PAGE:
- 15. Mortimer SA, Doudna JA (2013) Unconventional miR-122 binding stabilizes the HCV genome by forming a trimolecular RNA structure. Nucleic Acids Res 41: 4230–4240.
- 16. Loeb GB, Khan AA, Canner D, Hiatt JB, Shendure J, et al. (2012) Transcriptome-wide miR-155 binding map reveals widespread noncanonical microRNA targeting. Mol Cell 48: 760–770.
- 17. Khorshid M, Hausser J, Zavolan M, van Nimwegen E (2013) A biophysical miRNA-mRNA interaction model infers canonical and noncanonical targets. Nat Methods 10: 253–255.
- 18. Lal A, Navarro F, Maher CA, Maliszewski LE, Yan N, et al. (2009) miR-24 Inhibits cell proliferation by targeting E2F2, MYC, and other cell-cycle genes via binding to "seedless" 3'UTR microRNA recognition elements. Mol Cell 35: 610–625.
- 19. Chi SW, Hannon GJ, Darnell RB (2012) An alternative mode of microRNA target recognition. Nat Struct Mol Biol 19: 321–327.
- 20. Neve RM, Chin K, Fridlyand J, Yeh J, Baehner FL, et al. (2006) A collection of breast cancer cell lines for the study of functionally distinct cancer subtypes. Cancer Cell 10: 515–527.
- 21. Welinder C, Ekblad L (2011) Coomassie staining as loading control in Western blot analysis. J Proteome Res 10: 1416–1419.
- 22. van Dongen S, Abreu-Goodger C, Enright AJ (2008) Detecting microRNA binding and siRNA off-target effects from expression data. Nat Methods 5: 1023–1025.
- 23. Hofacker IL (2003) Vienna RNA secondary structure server. Nucleic Acids Res 31: 3429–3431.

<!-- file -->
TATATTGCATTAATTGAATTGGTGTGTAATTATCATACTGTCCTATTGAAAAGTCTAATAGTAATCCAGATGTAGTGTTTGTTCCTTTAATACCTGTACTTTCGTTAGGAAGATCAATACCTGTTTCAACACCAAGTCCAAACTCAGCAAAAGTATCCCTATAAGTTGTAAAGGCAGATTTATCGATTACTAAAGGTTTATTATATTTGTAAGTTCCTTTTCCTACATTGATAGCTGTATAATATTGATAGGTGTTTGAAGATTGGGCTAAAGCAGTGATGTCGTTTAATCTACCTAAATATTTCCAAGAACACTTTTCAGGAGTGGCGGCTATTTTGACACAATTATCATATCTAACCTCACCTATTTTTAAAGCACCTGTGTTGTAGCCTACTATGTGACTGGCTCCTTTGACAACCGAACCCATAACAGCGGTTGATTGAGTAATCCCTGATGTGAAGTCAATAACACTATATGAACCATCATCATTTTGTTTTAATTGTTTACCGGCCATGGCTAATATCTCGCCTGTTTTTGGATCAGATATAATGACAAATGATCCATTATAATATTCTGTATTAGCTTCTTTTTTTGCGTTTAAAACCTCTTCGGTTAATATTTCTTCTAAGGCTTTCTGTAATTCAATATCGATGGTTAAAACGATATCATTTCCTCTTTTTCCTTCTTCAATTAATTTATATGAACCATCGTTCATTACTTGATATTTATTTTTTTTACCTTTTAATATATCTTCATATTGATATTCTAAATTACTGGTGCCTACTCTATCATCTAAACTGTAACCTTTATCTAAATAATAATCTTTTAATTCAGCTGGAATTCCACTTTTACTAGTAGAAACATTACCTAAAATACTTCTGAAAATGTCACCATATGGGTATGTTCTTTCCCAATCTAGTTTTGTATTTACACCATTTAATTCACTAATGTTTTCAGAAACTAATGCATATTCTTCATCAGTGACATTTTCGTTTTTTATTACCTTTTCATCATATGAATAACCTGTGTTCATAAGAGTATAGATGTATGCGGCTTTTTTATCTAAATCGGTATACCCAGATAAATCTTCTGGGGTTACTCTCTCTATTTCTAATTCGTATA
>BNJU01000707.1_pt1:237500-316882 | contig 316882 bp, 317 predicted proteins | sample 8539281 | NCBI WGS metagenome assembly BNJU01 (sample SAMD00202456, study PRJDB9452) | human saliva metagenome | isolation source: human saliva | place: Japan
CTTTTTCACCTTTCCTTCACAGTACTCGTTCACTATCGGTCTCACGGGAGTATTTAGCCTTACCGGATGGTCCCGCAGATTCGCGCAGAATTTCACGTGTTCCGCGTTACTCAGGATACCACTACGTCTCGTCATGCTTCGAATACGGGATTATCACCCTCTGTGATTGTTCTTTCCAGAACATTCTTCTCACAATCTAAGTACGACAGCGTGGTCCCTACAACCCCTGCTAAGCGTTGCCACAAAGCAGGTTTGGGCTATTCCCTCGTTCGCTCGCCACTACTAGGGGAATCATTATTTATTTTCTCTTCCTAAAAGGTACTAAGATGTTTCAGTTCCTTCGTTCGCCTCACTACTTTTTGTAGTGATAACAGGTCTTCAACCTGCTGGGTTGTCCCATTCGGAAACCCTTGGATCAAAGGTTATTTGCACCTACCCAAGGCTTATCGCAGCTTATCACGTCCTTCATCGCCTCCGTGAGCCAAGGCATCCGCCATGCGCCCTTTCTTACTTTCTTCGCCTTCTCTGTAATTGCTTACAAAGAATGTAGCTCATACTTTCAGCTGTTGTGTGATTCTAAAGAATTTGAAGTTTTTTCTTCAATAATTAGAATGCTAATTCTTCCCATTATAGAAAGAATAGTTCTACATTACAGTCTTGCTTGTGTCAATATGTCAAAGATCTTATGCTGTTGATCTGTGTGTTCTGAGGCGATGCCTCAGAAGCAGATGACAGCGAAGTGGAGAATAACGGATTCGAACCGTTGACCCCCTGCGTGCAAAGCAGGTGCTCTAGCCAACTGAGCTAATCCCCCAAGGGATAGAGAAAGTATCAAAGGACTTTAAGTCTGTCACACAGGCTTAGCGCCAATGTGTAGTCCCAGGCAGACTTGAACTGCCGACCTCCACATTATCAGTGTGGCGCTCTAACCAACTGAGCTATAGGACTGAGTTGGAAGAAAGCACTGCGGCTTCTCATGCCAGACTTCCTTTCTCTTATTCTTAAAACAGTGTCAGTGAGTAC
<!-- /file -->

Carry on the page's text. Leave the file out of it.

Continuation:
- 24. Gentleman RC, Carey VJ, Bates DM, Bolstad B, Dettling M, et al. (2004) Bioconductor: Open software development for computational biology and bioinformatics. Genome Biology 5: R80.
- 25. Lim LP, Lau NC, Garrett-Engele P, Grimson A, Schelter JM, et al. (2005) Microarray analysis shows that some microRNAs downregulate large numbers of target mRNAs. Nature 433: 769–773.
- 26. Shin C, Nam JW, Farh KK, Chiang HR, Shkumatava A, et al. (2010) Expanding the microRNA targeting code: functional sites with centered pairing. Mol Cell 38: 789–802.
- 27. Helwak A, Kudla G, Dudnakova T, Tollervey D (2013) Mapping the human miRNA interactome by CLASH reveals frequent noncanonical binding. Cell 153: 654–665.
- 28. Baraniskin A, Birkenkamp-Demtroder K, Maghnouj A, Zollner H, Munding J, et al. (2012) MiR-30a-5p suppresses tumor growth in colon carcinoma by targeting DTL. Carcinogenesis 33: 732–739.
- 29. Majoros WH, Ohler U (2007) Spatial preferences of microRNA targets in 3' untranslated regions. BMC Genomics 8: 152.
- 30. Pinhel I, Hills M, Drury S, Salter J, Sumo G, et al. (2012) ER and HER2 expression are positively correlated in HER2 non-overexpressing breast cancer. Breast Cancer Res 14: R46.